Before reading this page, I hope you have already read the Triki Board Overview.
Block Diagram of TrikiBoard-1
In the block diagram of TrikiBoard-1 above:
How to Make it
To get the PCB made:
The process to get the PCB made has 2 steps:
Step 1: Getting the Film Made:
Step 2: Getting the PCB Made:
How to Use TrikiBoard
As mentioned earlier, TrikiBoard Version 1.0 is very simple board just to give a head start to Yantriki Level 3 participants who need a Microcontroller Board to control their robots, and it forms a base for EDL Beginners if all they need is a Serial Link to PC or Memory interface to mcu to check their initial project designs.
Power Supply: Apply 8 to 12 volts through the connecter K1. This Battery voltage shall be used to drive the motors by the board. The 7805 chip on-board shall produce 5 volts for the microcontroller. If the 7805 or L298D gets heated too much on your board, add a Heatsink to these chips. Commonly available 7805 would require a heatsink.
Program the microcontroller with the basic test programs given at the end of this page. Then write your own code.
Provisions on TrikiBoard ver. 1.0
Dual H-Bridge for DC Motors
The board can drive 2 DC Motors (which maybe wheel-drive motors). The chip L298D is Dual H-Bridge chip. The motor directions are controlled by the 4 port pins as follows
Speeds of the Motors can be controlled by generating a PWM on these Port pins by software. In other mechatronic applications, a Bi-polar stepper motor (usually 4-wire type) can also be controlled if its 2 windings are connected to K1 & K2 instead of 2 dc-motors.
The 2 LEDs associated with each Motor, on-board, can be used for debugging. Red Led would signify one motor direction and Green the opposite. The L298 can drive practically 12V, 1A consuming motors by each driver.
NOTE: The actual Voltage supplied to the DC motor would be = Vbatt - Vdrop_in_L298D_IC
The usual drop on the transistors inside the L298D is 1.5 to 2.5 Volts. Hence if your battery Voltage is 12V, assume that the motors would practically run at about 10V.
Modification for Running 2 Stepper Motors
If you need to run 2 Stepper Motors, you can add a ULN2908 IC as connected in TrikiBoard-2 and connect 2 Stepper Motors as shown here.
This external RAM is provided in-case your Maze-solving algorithm in Yantriki level 3 requires lot of RAM. EDP users sometimes need just a microcontroller with external RAM to test their initial designs. This board can be used instead of messing with the breadboard wires. The RAM start address is 0000H. :)
A serial link can be established between a PC and TrikiBoard by EDL junta if needed, and Yantriki users for debugging (Note: in actual Yantriki Contest (maze solving) no off-board link/processing is allowed).
If needed, connector K4 has to be connected to the the 9-pin Serial connector of the PC as follows.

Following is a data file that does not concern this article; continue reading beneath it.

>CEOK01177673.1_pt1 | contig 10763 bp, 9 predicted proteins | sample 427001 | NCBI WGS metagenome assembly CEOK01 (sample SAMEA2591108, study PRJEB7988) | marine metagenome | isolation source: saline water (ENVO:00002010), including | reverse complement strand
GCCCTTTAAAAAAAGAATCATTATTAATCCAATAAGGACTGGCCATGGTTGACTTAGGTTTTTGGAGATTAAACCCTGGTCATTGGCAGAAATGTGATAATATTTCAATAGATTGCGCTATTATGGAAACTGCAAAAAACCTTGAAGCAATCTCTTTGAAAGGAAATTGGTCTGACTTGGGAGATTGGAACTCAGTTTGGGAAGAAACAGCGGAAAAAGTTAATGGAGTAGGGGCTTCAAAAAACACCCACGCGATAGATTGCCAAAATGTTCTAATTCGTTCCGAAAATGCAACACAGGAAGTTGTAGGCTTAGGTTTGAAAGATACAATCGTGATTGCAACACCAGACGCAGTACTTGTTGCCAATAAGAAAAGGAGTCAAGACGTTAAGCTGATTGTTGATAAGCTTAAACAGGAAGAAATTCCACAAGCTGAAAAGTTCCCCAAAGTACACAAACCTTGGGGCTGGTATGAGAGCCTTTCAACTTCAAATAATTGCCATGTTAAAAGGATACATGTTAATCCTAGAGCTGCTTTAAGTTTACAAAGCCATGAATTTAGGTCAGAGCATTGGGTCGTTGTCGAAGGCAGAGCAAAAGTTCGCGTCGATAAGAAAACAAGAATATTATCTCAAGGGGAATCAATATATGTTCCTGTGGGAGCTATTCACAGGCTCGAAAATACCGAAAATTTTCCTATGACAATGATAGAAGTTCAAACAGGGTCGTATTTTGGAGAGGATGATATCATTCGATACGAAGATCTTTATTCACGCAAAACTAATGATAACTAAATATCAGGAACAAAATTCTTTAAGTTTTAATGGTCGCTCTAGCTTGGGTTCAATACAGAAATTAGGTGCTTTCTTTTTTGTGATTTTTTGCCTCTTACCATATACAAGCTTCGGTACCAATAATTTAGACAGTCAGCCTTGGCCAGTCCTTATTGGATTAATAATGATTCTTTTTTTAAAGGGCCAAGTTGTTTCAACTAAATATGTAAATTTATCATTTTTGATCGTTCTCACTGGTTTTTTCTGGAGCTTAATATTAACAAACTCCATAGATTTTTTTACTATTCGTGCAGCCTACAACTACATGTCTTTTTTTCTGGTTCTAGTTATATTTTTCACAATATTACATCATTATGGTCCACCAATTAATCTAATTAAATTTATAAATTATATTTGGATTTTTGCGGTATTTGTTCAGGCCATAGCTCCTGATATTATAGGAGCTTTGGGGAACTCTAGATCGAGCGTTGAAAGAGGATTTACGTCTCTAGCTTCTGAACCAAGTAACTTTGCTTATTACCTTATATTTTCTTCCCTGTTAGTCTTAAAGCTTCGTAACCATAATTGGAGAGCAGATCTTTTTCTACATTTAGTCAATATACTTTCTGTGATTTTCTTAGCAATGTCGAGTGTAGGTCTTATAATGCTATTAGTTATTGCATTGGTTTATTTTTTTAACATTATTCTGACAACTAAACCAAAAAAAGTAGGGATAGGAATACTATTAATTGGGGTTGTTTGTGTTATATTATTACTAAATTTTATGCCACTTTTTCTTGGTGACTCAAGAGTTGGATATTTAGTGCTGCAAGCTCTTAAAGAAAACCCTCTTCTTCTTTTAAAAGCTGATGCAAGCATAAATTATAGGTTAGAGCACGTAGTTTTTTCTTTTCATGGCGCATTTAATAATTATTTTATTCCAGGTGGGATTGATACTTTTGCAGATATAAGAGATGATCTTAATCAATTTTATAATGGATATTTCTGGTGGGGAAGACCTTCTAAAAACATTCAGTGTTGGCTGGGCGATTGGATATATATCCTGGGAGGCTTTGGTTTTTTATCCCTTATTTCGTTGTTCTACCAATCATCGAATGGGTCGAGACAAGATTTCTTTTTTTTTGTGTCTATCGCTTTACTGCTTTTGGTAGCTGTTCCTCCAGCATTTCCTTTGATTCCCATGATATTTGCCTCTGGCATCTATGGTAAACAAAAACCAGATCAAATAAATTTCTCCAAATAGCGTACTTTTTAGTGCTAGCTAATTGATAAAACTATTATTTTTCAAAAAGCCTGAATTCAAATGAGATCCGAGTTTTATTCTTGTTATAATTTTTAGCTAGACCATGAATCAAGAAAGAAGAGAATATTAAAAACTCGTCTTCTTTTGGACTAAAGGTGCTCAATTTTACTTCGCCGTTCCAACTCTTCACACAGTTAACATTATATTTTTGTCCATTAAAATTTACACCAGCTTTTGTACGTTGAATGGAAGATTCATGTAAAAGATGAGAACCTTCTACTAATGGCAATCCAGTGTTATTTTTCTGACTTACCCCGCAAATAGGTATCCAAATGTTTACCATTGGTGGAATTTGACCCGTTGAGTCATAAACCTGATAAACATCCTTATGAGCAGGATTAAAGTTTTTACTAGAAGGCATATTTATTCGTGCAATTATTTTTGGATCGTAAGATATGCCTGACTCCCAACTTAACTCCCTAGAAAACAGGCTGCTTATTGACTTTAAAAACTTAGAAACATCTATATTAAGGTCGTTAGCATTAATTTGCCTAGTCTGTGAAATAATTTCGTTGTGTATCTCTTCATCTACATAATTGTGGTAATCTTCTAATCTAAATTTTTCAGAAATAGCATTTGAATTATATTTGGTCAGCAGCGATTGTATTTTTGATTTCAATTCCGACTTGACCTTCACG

Hyperterminal in windows can be used to check the serial link. Use the simple serial test program given in samples to check the serial link.
14 Digital IO Lines and prototyping Area
The 14 digital lines are available on pin headers JP1 and JP3. The general purpose pcb area can be used to add simple sensor amplifier circuits etc. Yantriki users may observe that an ADC is missing in this design. If you need an ADC you can add AD0801 on the prototyping area or use TrikiBoard-2 ! This chip is single channel ADC but is not as wide at AD0809 (with 8 analog channels) so it can fit in the prototype area. Anyway, for current Yantriki level-3 problem, I don't think an ADC is necessary, and simple op-amp based comparators may do the job (big hint!).
The power supplies for the extra circuits/sensors can be taken from pin-header JP2.
Atmel AT89C52 is used in TirikiBoard Ver.1.0, because is it low cost and commonly available in India. For the un-informed, its just an 8052 with 8KB Flash program memory (plus a clock-out option which a beginner will not use).
To write and simulate programs you can download the C51 tools from www.keil.com. The hex files generated after compiling the code, are to be burned in the microcontroller using a programmer. (For IITians in the EE Dept. WEL Lab) The code can be written in C or ASM. Or you can use google to find plenty cross assemblers for 8051.
Sample & Test Code
Sensor Links (Yantriki Level 3 specific)
Sensors associated circuits are deliberately not provided with TrikiBoard, because there can be too many sensing styles, strategies, and circuits, there is lot of scope of innovation here.
The reason TrikiBoard was designed, is that many needed a microcontroller board to run their algorithms on, and were trying to find ways to mount the the usual 8051 Kit on the robot.
Here are some links which could be useful, but I guess you can do a better google search and spend more time searching circuits (or making your own).
(for email address: replace <|a-t|> by @ above and _ by . )